It's Prom Time! The Best Shoes for both Teenage Boys and Girls
Prom is such a special time for teenagers. It is really one of their first opportunities to dress up in formal attire and go out on a date. They will get fancied up, go to dinner, and then dance the night away before returning home with a smile on their face. In the past, although Prom was important, teens didn't spend nearly as much on their attire as they are today. Today, there are no stops. Teens are requesting attire that costs hundreds of dollars and parents are giving in. Shoes are one part of the attire that teens should pay special attention to. Take a look at what both teenage boys and girls are wearing to Prom this year.
What The Belles Of The Ball Are Wearing Prom dresses are being purchased in all shapes and sizes. Some girls prefer a short dress while others love the princess dresses. No matter what they choose, they all know their shoes are an important part of the ensemble. While those who wear shorter dresses should be more aware of their shoes, long dress wearers have thinking to do as well. The first thing all belles should consider is comfort. Prom is a place where you will want to dance for extended periods of time. You will not want to do this when your shoes are causing your feet to hurt or blisters to appear. You should choose shoes that are comfortable to walk in and dance in. While taking your shoes off at prom may seem like a good idea, you will find that they floor is never very clean. Therefore, when you take your shoes off you might step in soda or anything else you can think of.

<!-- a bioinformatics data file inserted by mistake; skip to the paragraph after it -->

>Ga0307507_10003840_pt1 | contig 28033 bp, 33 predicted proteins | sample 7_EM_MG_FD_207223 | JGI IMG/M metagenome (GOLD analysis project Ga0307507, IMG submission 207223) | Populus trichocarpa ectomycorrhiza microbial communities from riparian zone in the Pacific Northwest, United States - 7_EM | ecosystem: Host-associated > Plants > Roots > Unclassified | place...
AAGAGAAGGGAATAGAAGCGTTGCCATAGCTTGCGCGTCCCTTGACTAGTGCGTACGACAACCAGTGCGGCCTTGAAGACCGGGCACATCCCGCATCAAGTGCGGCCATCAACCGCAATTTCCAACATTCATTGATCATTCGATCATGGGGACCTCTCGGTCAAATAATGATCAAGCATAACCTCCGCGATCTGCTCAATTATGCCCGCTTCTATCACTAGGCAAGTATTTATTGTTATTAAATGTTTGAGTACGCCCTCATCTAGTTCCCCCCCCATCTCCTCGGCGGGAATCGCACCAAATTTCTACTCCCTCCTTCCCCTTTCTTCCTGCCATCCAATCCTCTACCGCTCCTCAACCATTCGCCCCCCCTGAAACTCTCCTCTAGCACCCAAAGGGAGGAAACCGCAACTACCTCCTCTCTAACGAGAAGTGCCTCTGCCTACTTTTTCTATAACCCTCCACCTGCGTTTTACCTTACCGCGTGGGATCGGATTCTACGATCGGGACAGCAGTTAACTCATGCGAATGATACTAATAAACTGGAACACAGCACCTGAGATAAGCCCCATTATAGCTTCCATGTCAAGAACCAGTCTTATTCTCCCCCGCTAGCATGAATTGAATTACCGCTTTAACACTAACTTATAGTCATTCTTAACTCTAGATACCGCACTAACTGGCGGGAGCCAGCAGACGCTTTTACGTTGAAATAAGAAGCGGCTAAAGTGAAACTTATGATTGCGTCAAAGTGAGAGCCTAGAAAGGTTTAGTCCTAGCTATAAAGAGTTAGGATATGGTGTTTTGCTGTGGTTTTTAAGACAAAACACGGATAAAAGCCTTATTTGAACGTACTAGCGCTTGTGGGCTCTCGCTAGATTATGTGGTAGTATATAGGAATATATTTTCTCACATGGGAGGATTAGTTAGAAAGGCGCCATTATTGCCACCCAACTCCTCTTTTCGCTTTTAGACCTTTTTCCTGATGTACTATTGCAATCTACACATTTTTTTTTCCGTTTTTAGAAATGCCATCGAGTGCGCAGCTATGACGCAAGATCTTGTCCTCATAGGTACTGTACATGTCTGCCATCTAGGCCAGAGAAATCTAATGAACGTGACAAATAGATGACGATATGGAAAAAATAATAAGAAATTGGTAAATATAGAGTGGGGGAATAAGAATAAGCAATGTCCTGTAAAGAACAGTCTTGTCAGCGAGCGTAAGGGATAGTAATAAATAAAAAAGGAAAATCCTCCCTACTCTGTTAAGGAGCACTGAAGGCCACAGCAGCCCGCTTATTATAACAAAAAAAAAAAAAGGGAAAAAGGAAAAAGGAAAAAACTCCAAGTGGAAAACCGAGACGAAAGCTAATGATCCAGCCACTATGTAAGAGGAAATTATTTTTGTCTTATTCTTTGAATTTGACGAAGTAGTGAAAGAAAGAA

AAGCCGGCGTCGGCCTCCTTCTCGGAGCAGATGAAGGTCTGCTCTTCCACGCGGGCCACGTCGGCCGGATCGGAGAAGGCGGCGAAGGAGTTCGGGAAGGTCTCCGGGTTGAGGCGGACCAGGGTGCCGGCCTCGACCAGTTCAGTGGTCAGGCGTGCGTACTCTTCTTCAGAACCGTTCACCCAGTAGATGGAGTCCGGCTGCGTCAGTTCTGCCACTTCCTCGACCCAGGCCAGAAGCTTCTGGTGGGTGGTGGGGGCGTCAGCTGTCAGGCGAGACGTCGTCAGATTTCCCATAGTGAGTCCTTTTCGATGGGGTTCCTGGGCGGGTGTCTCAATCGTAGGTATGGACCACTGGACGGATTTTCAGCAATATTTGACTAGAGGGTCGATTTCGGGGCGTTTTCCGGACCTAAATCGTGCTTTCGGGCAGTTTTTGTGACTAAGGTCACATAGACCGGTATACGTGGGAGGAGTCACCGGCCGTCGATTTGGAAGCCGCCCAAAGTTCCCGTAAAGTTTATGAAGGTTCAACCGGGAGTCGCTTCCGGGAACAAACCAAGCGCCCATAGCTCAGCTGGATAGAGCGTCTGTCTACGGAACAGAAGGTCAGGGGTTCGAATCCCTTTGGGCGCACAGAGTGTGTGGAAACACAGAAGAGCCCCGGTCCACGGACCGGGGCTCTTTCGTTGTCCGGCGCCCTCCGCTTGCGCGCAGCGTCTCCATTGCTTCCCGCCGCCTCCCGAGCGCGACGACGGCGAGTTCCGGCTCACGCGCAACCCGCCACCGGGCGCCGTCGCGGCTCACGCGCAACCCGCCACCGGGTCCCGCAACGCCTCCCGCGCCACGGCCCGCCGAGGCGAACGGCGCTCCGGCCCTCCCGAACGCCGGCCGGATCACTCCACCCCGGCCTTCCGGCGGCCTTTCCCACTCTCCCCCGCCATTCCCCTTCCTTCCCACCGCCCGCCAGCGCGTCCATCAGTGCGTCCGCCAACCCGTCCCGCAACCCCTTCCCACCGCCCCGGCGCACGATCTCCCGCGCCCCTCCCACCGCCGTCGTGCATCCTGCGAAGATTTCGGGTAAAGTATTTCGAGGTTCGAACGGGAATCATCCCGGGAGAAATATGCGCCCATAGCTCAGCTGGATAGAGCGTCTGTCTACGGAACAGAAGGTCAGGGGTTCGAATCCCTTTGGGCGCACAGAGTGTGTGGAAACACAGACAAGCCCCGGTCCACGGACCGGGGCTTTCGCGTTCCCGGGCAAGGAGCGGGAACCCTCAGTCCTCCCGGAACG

When it comes to style, if you are wearing a short dress, consider wearing a strapped sandal shoe. It should be trendy and young. If you are wearing a long dress that flairs out with tulle, you can consider wearing a short heel or even ballet slippers. You should stick with feminine looks no matter what you are wearing. Try several shoes on with your dress to get the best look possible. Remember that you don't have to worry about matching your shoe to your dress color; just be sure that the colors work together.
What Their Gentlemen Princes Are Wearing Most young men will wear tuxedos to the Prom. Some will go for that traditional bow tie and cummerbund look while others will opt for the classy tie. Since most teen boys could care less what type of shoes they wear, they will often go with the tuxedo shoes that come with the suit. You can rent the shoes right along with your tux if you like. Some tux shoes are made of patent leather and will offer a high shine. Others will be matte. You can get them in various colors, depending on the style you are going for. Black and white retro tux shoes may take your style back to the Rat Pack days while shiny black shoes may make you feel like a real prince.
One thing to consider is the style of your date's dress. You want to try to stay a little coordinated in style with her. Although you don't have to match completely, your outfits should work together. Many teen boys are choosing to go a little casual to the event with athletic shoes. You can get black tennis shoes for the Prom but many boys are choosing brighter colored kicks. They claim they are more comfortable, which cannot be denied. If your date has no problem with your urban Prom style, then go ahead. Keep in mind however that if your date is made about your lack of formality, she will not likely have a good time. So, run it by her before you commit to wearing tennis shoes to the dance.